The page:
·         Towards this end, PM Modi launched a Scheme for Agro-Marine Processing and Development of Agro-Processing (SAMPADA) to promote food processing. He promised to make the North-East the economic hub of “new India”.
·         Furthermore, a two-lane trans-Arunachal highway is under construction, besides upgrading another World War-II vintage road and four projects are underway to widen roads across Arunachal Pradesh.
·         Presently, there is no civilian airport in Arunachal Pradesh. By using this bridge connectivity, the people from this area will be able to reach the nearest railhead at Tinsukia and airport at Dibrugarh in a much faster timeframe.
·         Lastly, the bridge will increase industrial investments with better border trade between the Northeast and South Asian countries.
Military Significance of Dhola-Sadiya Bridge
·         China claims Arunachal Pradesh as its own, and refers to it as “southern Tibet”. It is highly sensitive to India’s any promotional activity in this sector for the simple reason that Tawang, in Arunachal Pradesh happens to be one of the most significant centres of Tibetan Buddhism.
·         Hence, the centre of gravity of its control over Tibet lies in controlling the activities in Twang sector.
·         India had lost this sector to China during the 1962 war. However, China had declared a unilateral ceasefire and withdrew its troops from the captured areas of this sector. The primary reason for the same was that during winters South Tibet Himalaya becomes very inhospitable and disables Chinese troops to hold any of its part in Arunachal Pradesh.
·         Thus, Arunachal Pradesh is strategically important to India as it provides a natural Himalayan boundary that protects India from China.
·         At present, there is no existing bridge in the region that is strong enough to allow the movement of tanks to Tinsukia, from where troops usually enter Arunachal. Availability of this Class 60 Bridge, located less than 100km from the Chinese border, will for the first time ever, allow the induction of Main Battle Tanks and other heavy equipment into Arunachal Pradesh.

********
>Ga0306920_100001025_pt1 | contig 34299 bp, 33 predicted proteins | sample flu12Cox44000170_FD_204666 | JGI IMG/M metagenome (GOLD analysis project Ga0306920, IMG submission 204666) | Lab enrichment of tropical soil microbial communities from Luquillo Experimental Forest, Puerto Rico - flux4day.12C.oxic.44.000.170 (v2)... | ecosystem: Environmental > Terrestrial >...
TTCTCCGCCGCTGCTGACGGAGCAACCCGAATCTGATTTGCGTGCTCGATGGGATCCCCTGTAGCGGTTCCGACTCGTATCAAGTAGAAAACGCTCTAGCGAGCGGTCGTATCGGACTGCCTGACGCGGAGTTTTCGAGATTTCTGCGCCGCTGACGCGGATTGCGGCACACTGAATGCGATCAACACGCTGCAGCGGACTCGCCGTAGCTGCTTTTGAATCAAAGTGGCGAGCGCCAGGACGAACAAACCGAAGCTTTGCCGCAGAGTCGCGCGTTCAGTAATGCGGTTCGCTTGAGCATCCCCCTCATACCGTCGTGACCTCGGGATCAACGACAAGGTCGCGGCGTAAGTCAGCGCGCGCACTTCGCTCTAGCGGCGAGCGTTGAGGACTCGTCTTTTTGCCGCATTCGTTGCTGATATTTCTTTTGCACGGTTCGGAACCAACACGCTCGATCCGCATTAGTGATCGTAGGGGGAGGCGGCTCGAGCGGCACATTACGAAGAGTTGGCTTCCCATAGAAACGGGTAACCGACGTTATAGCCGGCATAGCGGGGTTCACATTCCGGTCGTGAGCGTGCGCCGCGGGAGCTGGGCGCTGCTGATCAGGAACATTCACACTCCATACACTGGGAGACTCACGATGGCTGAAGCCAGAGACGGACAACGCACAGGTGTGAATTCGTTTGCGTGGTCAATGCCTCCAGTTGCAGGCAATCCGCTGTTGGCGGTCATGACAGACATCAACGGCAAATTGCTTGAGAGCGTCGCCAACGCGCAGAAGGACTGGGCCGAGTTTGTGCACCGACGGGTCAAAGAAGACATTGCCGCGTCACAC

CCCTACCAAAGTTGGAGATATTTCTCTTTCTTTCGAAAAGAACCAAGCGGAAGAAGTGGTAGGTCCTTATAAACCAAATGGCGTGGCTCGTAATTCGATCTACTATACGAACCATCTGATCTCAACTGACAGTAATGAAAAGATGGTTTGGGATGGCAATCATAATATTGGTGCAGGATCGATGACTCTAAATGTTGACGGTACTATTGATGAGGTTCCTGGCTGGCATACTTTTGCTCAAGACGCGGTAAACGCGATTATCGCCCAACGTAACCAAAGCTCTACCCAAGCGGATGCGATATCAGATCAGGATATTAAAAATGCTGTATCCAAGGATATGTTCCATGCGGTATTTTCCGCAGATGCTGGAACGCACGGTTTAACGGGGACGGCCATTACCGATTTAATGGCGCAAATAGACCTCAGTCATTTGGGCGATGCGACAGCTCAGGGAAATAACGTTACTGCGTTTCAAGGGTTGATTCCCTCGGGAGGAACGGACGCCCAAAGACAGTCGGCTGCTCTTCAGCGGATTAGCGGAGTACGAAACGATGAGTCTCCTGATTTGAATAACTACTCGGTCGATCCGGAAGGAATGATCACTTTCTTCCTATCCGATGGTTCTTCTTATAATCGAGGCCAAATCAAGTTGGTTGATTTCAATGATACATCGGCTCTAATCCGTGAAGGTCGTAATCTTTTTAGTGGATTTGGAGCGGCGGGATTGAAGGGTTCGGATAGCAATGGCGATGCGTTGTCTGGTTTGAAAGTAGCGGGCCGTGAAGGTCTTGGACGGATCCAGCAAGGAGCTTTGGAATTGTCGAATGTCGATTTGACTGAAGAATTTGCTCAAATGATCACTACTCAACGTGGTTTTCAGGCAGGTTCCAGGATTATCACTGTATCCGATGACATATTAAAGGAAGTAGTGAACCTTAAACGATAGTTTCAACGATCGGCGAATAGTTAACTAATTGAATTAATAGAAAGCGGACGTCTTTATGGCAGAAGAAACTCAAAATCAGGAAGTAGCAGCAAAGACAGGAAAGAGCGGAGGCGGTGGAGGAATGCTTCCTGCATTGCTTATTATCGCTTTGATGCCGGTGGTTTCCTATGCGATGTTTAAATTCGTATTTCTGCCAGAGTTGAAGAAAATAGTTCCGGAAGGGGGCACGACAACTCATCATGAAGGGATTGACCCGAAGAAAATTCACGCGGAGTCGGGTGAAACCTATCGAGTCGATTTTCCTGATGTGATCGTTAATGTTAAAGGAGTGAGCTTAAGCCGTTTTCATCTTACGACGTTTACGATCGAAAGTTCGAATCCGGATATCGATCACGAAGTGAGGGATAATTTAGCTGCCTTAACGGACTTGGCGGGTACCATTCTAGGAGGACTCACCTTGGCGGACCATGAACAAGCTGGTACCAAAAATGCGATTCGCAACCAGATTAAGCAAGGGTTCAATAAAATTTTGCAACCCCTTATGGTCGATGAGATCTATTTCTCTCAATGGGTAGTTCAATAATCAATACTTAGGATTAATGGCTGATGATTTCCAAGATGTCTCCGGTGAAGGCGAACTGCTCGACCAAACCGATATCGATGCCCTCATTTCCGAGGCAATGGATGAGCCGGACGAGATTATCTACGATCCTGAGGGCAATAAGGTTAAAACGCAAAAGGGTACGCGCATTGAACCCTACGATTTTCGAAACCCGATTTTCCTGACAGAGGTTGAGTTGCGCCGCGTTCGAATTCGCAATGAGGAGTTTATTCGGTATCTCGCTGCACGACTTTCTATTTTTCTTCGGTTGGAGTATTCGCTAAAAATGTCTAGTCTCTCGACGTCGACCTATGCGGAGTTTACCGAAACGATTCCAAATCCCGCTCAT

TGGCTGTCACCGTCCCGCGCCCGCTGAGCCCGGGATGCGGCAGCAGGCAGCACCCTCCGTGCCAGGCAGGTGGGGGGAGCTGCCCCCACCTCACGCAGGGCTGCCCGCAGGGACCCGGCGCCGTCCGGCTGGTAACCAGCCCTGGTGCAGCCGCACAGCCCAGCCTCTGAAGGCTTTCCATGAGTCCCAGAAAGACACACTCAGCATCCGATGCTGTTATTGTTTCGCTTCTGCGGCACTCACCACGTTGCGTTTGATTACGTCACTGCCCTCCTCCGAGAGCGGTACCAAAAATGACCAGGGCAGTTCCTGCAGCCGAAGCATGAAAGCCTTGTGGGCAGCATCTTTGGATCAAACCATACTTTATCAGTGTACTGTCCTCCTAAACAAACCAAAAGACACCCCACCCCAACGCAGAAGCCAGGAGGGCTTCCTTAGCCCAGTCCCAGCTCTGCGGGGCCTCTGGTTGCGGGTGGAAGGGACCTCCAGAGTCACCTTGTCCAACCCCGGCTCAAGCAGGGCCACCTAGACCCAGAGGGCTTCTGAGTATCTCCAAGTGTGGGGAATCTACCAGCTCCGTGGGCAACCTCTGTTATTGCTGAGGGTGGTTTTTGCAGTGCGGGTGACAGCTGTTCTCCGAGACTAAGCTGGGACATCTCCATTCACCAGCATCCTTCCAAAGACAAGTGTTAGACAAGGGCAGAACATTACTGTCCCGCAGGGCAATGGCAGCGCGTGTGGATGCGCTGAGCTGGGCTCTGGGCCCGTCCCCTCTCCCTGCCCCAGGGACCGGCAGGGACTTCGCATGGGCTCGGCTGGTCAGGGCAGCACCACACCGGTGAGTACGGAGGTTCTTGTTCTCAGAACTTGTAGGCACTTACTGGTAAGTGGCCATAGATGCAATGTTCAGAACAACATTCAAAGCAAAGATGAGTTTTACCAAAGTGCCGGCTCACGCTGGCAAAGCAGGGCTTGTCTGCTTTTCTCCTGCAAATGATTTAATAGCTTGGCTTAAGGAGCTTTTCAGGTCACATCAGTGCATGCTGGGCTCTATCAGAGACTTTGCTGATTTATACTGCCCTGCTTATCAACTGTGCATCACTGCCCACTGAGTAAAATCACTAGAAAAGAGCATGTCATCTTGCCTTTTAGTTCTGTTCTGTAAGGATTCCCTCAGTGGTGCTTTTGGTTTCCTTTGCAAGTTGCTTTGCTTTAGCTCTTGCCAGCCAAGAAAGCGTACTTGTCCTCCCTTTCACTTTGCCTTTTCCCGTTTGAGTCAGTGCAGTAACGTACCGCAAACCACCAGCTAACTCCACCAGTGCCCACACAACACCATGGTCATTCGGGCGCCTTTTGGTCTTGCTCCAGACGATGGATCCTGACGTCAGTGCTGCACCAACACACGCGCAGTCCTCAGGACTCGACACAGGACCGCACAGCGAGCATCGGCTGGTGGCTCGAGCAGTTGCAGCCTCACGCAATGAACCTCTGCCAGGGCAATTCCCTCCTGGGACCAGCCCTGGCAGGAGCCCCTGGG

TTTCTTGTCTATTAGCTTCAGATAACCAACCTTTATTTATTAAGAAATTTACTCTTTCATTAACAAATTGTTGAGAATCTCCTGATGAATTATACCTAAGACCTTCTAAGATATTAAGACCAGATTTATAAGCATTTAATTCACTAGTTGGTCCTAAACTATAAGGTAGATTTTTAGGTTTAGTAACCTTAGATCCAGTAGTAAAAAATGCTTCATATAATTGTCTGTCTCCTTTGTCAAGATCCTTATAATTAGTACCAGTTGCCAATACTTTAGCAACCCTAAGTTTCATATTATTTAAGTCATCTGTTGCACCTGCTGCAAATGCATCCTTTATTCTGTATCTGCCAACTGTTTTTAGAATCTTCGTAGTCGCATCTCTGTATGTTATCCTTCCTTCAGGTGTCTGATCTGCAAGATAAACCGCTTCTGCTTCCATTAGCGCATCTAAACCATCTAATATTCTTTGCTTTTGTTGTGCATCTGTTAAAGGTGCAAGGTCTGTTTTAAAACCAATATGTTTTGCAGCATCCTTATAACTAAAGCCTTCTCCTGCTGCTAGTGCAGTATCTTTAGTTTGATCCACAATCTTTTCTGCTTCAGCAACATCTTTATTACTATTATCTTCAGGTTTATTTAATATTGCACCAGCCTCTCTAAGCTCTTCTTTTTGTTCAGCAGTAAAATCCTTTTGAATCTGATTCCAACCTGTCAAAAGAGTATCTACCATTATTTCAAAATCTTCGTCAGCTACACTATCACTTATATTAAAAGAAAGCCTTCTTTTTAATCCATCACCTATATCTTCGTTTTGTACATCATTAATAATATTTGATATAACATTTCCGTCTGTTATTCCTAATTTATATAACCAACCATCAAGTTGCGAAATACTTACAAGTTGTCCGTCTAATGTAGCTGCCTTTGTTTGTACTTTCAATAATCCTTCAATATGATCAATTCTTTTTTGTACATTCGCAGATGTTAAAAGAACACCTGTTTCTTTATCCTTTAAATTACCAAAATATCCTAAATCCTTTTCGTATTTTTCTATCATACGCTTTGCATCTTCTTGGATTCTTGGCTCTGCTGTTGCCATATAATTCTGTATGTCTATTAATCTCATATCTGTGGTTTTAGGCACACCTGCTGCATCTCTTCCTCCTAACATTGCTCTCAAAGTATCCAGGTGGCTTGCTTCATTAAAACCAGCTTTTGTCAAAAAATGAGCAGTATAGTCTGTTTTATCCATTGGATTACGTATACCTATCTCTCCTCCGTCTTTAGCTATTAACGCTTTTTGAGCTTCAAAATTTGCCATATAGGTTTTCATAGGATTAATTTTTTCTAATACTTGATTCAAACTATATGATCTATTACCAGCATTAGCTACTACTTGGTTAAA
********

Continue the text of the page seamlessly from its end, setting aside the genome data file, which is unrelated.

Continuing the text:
·         The bridge will enhance India’s defence preparedness as it will facilitate swift and all weather movement of troops and warlike stores in convoys from Assam to the posts along the India-China border in Arunachal Pradesh.
·         China, has been improving its military infrastructure along the border in Tibet with a string of new railway lines, roads and at least five new airports. It is believed that India was so much on the defensive after the 1962 debacle, that it did not improve its connectivity in the region for the fear of China using it against India during the next Indo-China war.
·         However, times have changed and today India stands much more confident to face China’s threat. India has already raised two mountain divisions and is going ahead with raising a strike corps to beef up its defences against China.
·         Hence, improving ‘military infrastructure’ to maintain these force level in the region warrants greater investments in developing road and rail links.
The Dhola-Sadiya Bridge will play a significant role in easy and early mobilisation of requisite force levels to the Indo-China borders to protect our territorial integrity, as also to prevent China from arm twisting India, being at an advantageous position.
Notwithstanding, India’s initiatives to improve the infrastructure in the North East, there is still a lot of ground to be covered to match up with the level of military infrastructure developed by China along the Indo-Tibetan border.